So with the preservation of art, it's such a problem. It's mostly about trade and what was traded at the time. Van Gogh was not in demand at all in his time. He had trouble buying his brushes and paints, for example. Or other movements like „the bridge“. They were also only together temporarily. Or „Fluxus“. Someone took part here and there, or something like that, and then everyone went their own way again. So it's all a question of how one looks back at history. It's all a question of how to look at it and who it is important to and why it is important. Also in the context of temporal events, what happens in time. Therefore, in addition to the website NO!art, which I have been maintaining for ten years now, I have also published a page with „mindshots“ on the Internet (mindshots.info) . „mindshots“, which means to set something in motion in the brain. Where certain things are taken out of the temporal events to show people what happened in the time, which is relevant from the point of view of NO!art.

And the estate of Boris Lurie?
Yes, the estate is now held by the Boris Lurie Art Foundation in a New York camp. The estate is unsorted. Because the people who stored it, under the supervision of Gertrude Stein and her lawyers, have no idea what it actually is. I'm actually the only one who can classify it, put it in a row, or say anything about how the development continued. Gertrude actually said goodbye to Boris already in the 70s. Boris sporadically visited Gertrude. But there was always the difference between upper class and ‚artist dirt’. So I'll be heading to New York soon and take a look at the rest, what's still there and what needs to be done. And to quickly find people to make an exhibition of the whole thing. I've already been offered one in Munich, but I can't get along with Bavaria. I still have someone in Athens and other connections.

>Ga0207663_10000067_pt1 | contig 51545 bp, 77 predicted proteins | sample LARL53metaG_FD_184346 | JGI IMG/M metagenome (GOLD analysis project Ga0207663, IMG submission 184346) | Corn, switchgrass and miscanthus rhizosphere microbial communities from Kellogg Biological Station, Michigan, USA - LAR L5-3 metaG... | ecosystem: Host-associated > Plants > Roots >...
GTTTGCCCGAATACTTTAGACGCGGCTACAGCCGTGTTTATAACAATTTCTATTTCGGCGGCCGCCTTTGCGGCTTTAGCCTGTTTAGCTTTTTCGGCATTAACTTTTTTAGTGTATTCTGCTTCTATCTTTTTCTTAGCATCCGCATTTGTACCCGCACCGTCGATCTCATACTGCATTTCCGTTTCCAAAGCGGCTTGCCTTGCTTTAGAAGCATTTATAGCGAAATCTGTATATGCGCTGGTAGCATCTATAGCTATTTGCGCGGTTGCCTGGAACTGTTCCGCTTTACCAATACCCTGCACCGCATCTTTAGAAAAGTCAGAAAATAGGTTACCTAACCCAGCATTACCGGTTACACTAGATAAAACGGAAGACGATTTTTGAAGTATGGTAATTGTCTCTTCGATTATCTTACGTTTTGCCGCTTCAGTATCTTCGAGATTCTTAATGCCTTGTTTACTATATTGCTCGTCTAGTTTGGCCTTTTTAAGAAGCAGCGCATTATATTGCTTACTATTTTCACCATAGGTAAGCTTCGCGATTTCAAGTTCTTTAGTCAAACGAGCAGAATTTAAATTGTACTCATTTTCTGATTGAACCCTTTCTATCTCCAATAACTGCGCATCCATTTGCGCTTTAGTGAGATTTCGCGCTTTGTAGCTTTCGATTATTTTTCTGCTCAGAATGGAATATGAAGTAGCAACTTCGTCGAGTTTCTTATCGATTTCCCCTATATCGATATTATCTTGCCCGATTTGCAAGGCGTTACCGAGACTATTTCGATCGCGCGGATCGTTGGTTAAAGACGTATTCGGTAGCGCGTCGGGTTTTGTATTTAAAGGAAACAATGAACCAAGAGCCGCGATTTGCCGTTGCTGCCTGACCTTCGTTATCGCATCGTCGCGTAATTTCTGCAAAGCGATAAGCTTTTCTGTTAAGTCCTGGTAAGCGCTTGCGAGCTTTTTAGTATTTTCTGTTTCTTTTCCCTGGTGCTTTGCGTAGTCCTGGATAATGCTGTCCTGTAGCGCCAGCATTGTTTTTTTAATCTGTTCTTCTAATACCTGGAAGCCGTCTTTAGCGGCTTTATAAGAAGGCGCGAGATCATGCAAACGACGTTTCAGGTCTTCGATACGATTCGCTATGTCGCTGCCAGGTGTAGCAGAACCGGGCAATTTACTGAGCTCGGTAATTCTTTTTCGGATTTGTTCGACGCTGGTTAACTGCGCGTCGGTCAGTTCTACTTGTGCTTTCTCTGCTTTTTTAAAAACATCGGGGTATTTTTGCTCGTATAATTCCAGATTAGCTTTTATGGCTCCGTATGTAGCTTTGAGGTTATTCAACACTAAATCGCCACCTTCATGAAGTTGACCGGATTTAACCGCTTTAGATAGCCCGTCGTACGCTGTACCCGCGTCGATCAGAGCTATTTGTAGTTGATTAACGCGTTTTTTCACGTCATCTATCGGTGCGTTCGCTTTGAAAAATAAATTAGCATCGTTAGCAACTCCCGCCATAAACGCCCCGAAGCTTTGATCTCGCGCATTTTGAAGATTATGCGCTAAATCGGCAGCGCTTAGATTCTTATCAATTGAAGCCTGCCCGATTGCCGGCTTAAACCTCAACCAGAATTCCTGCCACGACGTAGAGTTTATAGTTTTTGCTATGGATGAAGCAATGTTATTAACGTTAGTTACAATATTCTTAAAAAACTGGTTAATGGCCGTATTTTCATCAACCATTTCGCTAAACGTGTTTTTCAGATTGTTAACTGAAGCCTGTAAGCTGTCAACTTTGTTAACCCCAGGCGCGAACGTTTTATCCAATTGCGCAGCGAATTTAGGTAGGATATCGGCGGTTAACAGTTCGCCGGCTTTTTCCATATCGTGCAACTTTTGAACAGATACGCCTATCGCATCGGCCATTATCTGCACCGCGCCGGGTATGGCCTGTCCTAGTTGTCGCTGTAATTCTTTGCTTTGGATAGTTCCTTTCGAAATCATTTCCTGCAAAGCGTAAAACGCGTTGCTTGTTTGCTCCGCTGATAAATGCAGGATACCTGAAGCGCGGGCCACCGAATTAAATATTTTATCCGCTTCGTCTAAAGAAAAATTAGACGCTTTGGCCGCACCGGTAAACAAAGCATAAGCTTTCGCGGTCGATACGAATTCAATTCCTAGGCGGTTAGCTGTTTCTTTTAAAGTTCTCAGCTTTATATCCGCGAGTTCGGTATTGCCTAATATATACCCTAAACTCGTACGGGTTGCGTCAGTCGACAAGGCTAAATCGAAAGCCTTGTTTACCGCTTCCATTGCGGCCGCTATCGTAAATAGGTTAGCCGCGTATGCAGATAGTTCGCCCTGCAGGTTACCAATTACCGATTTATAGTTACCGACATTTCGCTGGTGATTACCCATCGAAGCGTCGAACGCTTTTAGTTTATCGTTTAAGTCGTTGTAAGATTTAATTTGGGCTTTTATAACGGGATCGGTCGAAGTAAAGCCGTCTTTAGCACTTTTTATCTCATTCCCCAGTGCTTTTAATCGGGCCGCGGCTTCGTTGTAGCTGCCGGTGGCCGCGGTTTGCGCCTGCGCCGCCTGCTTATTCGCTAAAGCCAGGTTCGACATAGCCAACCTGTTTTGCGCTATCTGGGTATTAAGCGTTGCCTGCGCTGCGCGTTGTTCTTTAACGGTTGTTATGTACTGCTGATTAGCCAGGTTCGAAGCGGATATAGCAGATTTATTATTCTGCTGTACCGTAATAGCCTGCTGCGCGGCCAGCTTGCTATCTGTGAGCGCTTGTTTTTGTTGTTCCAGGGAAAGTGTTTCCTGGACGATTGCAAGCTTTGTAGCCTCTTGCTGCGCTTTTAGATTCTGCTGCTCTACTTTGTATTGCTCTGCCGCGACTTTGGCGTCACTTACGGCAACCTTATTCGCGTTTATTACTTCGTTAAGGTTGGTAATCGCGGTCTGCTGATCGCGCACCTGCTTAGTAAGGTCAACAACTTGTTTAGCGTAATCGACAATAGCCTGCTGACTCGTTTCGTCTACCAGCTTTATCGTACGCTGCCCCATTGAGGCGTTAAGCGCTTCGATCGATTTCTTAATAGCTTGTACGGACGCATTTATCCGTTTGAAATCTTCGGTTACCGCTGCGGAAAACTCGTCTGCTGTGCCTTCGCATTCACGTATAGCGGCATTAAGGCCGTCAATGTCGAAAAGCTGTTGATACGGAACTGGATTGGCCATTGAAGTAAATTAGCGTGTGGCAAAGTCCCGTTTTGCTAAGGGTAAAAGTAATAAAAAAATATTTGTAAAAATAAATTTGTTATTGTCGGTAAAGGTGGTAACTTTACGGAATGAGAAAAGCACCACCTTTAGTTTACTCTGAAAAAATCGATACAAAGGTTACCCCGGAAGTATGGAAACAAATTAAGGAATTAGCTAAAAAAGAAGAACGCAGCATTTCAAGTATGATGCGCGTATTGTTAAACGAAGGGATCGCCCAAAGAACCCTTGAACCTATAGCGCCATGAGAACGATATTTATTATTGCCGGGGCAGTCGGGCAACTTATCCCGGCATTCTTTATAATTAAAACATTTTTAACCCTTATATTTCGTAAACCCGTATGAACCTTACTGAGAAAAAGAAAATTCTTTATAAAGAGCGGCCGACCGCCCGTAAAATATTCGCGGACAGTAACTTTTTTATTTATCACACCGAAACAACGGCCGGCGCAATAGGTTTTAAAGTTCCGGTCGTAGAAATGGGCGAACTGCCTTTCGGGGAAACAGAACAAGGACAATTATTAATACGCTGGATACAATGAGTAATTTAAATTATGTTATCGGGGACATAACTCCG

Only, at the moment this is a „one-person business“. As I said, I would like to do one more big exhibition and then that's it. I can't do so much anymore in my old age. There are currently about 9,450 files on the NO!art website. So you have to think about the following: If it takes you 10 seconds to look at each page, then you've been sitting there for a month and a half reading and looking at it all in an eight-hour day. Who wants to do that? That is already a lot. And that's about a tenth of what's in the archive. A group would really have to carry on, some interested staff or something, to keep it going. But who is interested in something like that, which basically nobody wants to have because it is too critical and doesn't correspond to the mainstream.

Or misunderstood?
Yes and misunderstood too. The problem is that even today, in this multifaceted media age, people all prefer oil or acrylic paintings, sculptures in iron and stone or something. They want to have something solid in their hands.

NO!art is only virtual on the Internet. So if I were to adapt to that now - I have already gotten offers from China, they would brush it all in oil and do everything according to my wishes - and then I could throw it on the market. But that is not my will.

The times are changing and many artists reject the internet. But some are already using it. There is a very strong upsurge in art manipulation at the moment. And just here, where Berlin has become so open now, and the rents here are still quite cheap - a new gallery is opening on every street corner. But nothing new and nothing critical is happening. They repeat the old things again. And then some collectors come along and want to buy the whole store. So that the artists are satisfied and then think that this is being pushed up.

Thank you for the NO!art interview.
Dear Franziska, I also thank you for coming from Weimar to Berlin and being involved in NO!art.

NO!art Headquarters Berlin | Nov 19, 2010 | 6:50 pm